To practice effective project management, you must have:
• Defined policies and procedures for project selection, planning and control.
• Strong management commitment and support.
• Trained, committed staff.
• An environment that fosters teamwork and cooperation.
• Strong technical capabilities.
• An understanding of business goals and objectives.
• The right software tools sized to suit Project requirements and technical capabilities.
• The authority to enforce and update project management practices as needed.
As we have discussed, most IT organizations are multi-project environments, facing many different
types of projects, each with its own degree of urgency and business priority. Project management can
add structure and definition to this chaos, but not by accident. When project management is applied,
restrictions and boundaries impact decisions and activities. Speed, creativity and innovation must find
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a place within an environment of standards, rules, forms and templates. This is no easy task. It goes
against the grain … the ever present need to get things done and then just move on. So, it is all really
worth the effort?
Software Project Organization:
This section specifies the process model for the project and its organizational structure.
a. Process Model
One must specify the life cycle model to be used for this project or refer to an organizational
standard model that will be followed. The process model must include roles, activities, entry criteria
and exit criteria for project initiation, product development, product release, and project termination.
b. Organizational Structure
Describe the internal management structure of the project, as well as how the project relates to the
rest of the organization. It is recommended that charts be used to show the lines of authority.
c. Organizational Interfaces
Describe the administrative and managerial interfaces between the project and the primary entities
with which it interacts. A table may be a useful way to represent this.
Project Interfaces
Organization Liaison Contact Information
Customer: <name> <name> <phone, email, etc.>
Subcontractor: <name>
Software Quality Assurance
Software Configuration Management
<etc>
Software development Project:
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Organizational Structure Example:
Technical process:
ϖ Methods, Tools and Techniques
 Specify the methods, tools and techniques to be used on the project
ϖ Software Documentation
 Describe the documentation plan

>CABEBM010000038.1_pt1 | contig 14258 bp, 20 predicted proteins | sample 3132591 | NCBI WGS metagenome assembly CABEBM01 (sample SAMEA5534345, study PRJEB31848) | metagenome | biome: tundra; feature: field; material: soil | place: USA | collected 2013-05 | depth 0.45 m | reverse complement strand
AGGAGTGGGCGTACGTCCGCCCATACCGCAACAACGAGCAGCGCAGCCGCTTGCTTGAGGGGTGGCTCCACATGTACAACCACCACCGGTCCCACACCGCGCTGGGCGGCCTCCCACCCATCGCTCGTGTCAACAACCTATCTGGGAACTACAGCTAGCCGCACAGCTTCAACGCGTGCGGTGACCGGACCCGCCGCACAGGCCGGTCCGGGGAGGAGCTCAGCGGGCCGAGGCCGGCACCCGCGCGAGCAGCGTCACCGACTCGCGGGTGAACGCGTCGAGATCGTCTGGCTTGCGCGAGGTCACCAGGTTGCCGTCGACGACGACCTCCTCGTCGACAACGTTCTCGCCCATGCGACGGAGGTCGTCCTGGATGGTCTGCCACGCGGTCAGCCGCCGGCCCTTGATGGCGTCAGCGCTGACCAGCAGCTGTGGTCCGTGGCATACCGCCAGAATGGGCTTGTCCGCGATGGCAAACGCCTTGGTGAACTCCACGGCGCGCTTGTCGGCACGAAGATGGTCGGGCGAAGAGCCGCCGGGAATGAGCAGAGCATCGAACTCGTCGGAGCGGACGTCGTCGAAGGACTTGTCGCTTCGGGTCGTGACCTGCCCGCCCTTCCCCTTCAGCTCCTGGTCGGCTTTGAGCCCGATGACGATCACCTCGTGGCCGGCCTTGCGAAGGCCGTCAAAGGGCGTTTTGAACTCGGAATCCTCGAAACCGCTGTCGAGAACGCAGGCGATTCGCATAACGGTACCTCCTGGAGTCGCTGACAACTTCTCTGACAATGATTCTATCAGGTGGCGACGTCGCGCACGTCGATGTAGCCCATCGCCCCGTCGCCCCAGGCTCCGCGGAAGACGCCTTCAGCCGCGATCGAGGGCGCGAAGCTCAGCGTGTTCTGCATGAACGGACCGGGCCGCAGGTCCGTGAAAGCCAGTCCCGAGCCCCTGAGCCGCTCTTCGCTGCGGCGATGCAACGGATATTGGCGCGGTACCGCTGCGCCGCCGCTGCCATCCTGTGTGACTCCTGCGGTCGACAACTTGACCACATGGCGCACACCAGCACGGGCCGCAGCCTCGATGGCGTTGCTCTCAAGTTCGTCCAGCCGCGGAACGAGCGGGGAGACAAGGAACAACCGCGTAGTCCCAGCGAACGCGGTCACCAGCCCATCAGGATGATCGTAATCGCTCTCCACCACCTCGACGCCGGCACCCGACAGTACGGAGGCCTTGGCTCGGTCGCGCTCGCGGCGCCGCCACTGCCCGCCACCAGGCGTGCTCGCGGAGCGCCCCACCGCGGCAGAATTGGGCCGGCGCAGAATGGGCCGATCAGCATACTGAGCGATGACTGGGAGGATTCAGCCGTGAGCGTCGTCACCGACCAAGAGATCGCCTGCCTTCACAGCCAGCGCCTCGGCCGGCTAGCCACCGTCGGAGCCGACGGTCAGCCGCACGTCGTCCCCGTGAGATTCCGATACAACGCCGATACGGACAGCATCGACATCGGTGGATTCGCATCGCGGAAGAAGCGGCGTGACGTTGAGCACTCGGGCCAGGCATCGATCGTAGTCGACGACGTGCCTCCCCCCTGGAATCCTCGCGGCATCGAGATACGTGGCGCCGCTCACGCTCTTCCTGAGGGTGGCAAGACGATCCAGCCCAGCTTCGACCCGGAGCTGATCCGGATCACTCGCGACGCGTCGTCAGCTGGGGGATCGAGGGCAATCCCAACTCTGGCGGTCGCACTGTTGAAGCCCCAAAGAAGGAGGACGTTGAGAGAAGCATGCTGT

ϖ Project Support Functions
 Plans for (at least) the following project support functions.
υ Plan to ensure quality assurance
υ Configuration management plan (IEEE Std 1042)
υ Verification and validation plan
 The plans can be included in this section or there is a reference to a separate document
Free change problem must be dealt with even in an iterative and incremental software lifecycle: time-
boxed prototyping
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Introducing new bugs: This is a significant problem in old systems that did not use encapsulation:
Global variables, etc
ϖ Software engineering is a problem solving activity
 Developing quality software for a complex problem within a limited time while things
are changing
ϖ The system models addresses the technical aspects:
 Object model, functional model, dynamic model
ϖ Other models address the management aspects
 WBS, Schedule are examples
 Task models, Issue models, Cost models
ϖ Introduction of some technical terms
 Project, Activity, Function, Task, WBS
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d. Project Responsibilities
Identify and state the nature of each major project function and activity, and identify the individuals
who are responsible for those functions and activities. Tables of functions and activities may be used
to depict project responsibilities.
Project Responsibilities.
Role Description Person
Project Manager leads project team; <name>
responsible for project
deliverables
Technical Team Leader(s) <define as locally used> <name>
<etc.> <etc.>
Technical Process:
This section specifies the technical methods, tools, and techniques to be used on the project. It also
includes identification of the work products and reviews to be held and the plans for the support group